USC Shoah Foundation awards inaugural research fellowship to Associate Dean Amann

The first-ever Breslauer, Rutman and Anderson Research Fellowship has been awarded to Diane Marie Amann. Amann joined the University of Georgia School of Law in 2011, taking up the Emily & Ernest Woodruff Chair in International Law. She also has served, since 2015, as Georgia Law’s Associate Dean for International Programs & Strategic Initiatives.

Amann speaking at the 2016 launch of the International Criminal Court Office of the Prosecutor Policy on Children that she helped prepare in her role as the Prosecutor’s Special Adviser on Children in & affected by Armed Conflict.

The Breslauer, Rutman and Anderson Research Fellowship arises out of a recent gift to the Center for Advanced Genocide Research at the University of Southern California Shoah Foundation in Los Angeles.

Established by Steven Spielberg in the early 1990s, just after he completed his film Schindler’s List, the foundation contains extensive visual history archives. These include oral histories by numerous participants in the post-World War II trials in Europe. Those trials lie at the core of Amann’s scholarship on “Women at Nuremberg,” which explores the many roles women played in those proceedings, including prosecutors, defense counsel, journalists, witnesses, staffers, and defendants – everything except judges.

Among those whose oral histories may be found at these archives are two members of the U.S. prosecution team: Cecelia Goetz, who as part of the Krupp case became the only woman to deliver part of an opening statement at Nuremberg, and Belle Mayer Zeck, who helped to try the Farben case. As quoted at the USC Shoah Foundation website, Amann commented:

“I’m very interested in finding out what they remember and what they thought was important and what their feelings were about the Nuremberg project. It seems to me there’s a lost story about that era that would be worth uncovering to give a richer picture of what that period was about.”

Amann’s visit to USC will occur next January, during a research-intensive Spring 2018 semester during which she will continue to pursue a Ph.D. in Law at Leiden University in the Netherlands.

“Highly recommended”: Professor Chapman on “Due Process Abroad”

Due Process Abroad is the title of the timely manuscript that Nathan S. Chapman (right), an Assistant Professor here at the University of Georgia School of Law, has just posted at SSRN. At the influential Legal Theory Blog, Georgetown Law Professor Lawrence Solum has given his “highly recommended” recognition to this study of the extraterritorial application of the Due Process Clause of the U.S. Constitution.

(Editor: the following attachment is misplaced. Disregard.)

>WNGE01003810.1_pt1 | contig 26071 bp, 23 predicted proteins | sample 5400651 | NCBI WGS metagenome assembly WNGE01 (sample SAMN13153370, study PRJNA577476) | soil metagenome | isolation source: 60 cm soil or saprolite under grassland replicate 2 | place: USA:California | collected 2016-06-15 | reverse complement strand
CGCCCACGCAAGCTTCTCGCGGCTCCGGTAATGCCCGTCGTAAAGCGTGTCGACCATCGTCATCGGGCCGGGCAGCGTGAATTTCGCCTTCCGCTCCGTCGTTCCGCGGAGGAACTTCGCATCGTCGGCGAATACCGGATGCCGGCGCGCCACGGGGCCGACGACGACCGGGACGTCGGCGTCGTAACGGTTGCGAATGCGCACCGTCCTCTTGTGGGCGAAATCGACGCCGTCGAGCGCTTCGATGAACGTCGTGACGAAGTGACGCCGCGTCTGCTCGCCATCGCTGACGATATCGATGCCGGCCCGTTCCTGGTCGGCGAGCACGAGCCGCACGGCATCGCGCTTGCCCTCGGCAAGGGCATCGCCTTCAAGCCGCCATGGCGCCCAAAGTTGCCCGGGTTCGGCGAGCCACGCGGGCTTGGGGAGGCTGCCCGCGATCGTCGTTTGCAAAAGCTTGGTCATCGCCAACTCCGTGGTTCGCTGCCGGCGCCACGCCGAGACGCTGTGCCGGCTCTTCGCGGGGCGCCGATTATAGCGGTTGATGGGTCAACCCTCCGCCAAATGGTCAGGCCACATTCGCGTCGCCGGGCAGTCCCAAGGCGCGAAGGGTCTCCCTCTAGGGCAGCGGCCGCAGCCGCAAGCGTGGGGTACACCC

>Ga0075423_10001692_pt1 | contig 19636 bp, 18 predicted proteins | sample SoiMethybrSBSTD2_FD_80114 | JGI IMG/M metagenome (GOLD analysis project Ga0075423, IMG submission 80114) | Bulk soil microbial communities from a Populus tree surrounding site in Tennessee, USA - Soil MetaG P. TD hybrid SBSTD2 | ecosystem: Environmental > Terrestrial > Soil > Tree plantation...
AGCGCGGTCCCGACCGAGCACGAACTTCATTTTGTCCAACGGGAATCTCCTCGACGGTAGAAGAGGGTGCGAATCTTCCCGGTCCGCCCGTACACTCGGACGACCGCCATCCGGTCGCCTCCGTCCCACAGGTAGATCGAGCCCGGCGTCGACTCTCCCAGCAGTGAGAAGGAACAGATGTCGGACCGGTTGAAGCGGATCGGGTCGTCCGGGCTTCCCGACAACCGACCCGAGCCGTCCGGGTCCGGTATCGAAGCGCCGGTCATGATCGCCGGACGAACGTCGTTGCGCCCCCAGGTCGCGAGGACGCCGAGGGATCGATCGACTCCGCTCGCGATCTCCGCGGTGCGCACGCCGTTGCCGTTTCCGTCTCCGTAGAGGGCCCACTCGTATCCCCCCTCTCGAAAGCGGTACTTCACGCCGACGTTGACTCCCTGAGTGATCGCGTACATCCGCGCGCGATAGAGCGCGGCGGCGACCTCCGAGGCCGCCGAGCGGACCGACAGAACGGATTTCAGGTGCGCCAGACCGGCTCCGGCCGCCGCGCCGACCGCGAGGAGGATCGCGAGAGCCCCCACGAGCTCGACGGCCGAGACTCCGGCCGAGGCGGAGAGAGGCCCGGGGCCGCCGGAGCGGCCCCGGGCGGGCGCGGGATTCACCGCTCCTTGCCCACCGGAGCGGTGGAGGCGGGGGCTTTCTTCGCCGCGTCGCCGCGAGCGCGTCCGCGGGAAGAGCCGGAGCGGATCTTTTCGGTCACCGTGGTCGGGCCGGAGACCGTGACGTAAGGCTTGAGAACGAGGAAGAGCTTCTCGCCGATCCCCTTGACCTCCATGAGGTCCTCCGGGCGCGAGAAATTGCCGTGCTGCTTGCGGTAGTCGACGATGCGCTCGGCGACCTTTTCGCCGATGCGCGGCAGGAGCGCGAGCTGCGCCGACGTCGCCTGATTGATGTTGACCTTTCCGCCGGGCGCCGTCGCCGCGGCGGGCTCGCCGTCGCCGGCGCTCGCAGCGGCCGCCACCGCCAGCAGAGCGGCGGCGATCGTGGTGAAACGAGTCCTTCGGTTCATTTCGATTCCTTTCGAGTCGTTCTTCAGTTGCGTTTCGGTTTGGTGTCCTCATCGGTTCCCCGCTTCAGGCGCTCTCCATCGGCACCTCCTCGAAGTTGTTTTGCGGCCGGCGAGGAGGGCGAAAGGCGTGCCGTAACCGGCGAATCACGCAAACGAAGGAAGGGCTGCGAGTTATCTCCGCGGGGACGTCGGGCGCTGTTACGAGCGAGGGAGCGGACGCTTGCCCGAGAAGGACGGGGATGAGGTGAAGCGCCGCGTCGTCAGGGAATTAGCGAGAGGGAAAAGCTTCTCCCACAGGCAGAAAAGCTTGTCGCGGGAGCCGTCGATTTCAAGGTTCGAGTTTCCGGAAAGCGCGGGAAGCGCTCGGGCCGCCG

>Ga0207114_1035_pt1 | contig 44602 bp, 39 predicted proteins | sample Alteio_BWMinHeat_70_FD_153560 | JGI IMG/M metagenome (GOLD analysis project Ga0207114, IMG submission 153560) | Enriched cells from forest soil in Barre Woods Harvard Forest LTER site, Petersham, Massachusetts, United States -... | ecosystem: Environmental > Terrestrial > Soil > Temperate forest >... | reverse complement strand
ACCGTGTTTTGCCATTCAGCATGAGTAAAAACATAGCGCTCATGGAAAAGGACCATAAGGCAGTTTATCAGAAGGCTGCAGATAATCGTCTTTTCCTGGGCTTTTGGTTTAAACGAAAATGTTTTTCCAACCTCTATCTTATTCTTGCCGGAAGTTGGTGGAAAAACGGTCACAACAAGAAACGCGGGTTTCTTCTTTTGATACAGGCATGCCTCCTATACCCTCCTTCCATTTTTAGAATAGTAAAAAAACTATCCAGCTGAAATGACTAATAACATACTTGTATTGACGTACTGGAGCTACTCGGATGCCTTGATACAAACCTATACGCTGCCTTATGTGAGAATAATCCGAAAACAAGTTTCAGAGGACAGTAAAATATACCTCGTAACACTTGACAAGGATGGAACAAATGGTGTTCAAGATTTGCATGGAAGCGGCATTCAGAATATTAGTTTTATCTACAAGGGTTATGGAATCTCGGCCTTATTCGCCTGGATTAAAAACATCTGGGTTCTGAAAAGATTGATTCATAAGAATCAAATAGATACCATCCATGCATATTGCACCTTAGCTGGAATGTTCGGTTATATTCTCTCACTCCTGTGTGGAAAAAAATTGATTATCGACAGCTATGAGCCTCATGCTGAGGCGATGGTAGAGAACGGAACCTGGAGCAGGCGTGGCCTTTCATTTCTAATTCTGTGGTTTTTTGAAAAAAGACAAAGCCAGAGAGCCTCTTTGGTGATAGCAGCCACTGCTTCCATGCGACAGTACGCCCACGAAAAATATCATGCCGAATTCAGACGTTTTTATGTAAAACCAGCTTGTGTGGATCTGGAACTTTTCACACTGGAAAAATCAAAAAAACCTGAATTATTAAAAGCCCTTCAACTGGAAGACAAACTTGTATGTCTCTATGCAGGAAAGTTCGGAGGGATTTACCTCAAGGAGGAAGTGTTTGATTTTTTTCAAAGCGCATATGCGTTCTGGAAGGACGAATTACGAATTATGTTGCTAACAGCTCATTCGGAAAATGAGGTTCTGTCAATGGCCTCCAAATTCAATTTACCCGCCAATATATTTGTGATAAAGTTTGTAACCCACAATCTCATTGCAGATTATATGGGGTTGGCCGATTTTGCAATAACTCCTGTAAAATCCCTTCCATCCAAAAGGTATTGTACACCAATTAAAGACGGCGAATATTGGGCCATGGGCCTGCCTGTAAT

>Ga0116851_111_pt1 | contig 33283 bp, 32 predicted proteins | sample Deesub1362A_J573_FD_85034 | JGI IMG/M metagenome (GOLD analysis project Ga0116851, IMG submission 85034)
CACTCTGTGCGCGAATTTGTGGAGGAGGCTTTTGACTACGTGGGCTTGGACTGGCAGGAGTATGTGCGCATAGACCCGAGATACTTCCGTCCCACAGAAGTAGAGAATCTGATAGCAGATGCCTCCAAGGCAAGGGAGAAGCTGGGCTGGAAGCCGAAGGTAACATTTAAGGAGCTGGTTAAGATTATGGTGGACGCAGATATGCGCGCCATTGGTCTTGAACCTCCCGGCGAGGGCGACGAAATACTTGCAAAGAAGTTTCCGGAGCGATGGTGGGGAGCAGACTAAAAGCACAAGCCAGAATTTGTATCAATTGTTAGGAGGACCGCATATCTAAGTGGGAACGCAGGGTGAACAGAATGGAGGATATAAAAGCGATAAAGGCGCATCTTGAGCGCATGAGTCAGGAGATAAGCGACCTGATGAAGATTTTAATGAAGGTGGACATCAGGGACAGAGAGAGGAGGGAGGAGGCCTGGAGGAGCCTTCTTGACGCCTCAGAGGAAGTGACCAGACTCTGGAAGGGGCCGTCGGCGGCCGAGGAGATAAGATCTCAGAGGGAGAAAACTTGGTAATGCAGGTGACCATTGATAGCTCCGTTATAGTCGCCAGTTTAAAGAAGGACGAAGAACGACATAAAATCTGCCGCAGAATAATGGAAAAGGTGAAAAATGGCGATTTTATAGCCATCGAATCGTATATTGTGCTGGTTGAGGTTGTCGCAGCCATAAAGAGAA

The manuscript, which forms part of our Dean Rusk International Law Center Research Paper Series at SSRN, may be downloaded here.

Here’s the abstract:

Defining the scope of the Constitution’s application outside U.S. territory is more important than ever. This month the Supreme Court will hear oral argument about whether the Constitution applies when a U.S. officer shoots a Mexican child across the border. Meanwhile the federal courts are scrambling to evaluate the constitutionality of an Executive Order that, among other things, deprives immigrants of their right to reenter the United States. Yet the extraterritorial reach of the Due Process Clause — the broadest constitutional limit on the government’s authority to deprive persons of “life, liberty, and property” — remains obscure.

Up to now, scholars have uniformly concluded that the founding generation did not understand due process to apply abroad, at least not to aliens. This Article challenges that consensus. Based on the English historical background, constitutional structure, and the early practice of federal law enforcement on the high seas, this Article argues that the founding generation understood due process to apply to any exercise of federal law enforcement, criminal or civil, against any person, anywhere in the world. Outside the context of war, no one believed that a federal officer could deprive a suspect of life, liberty, or property without due process of law — even if the capture occurred abroad or the suspect was a non-citizen.

This history has important implications. It strongly supports the extension of due process to federal criminal and civil law enforcement, regardless the suspect’s location or citizenship. This principle has immediate implications for cross-border shootings, officially sponsored kidnappings and detentions abroad, the suspension of immigration benefits, and the acquisition of foreign evidence for criminal defendants.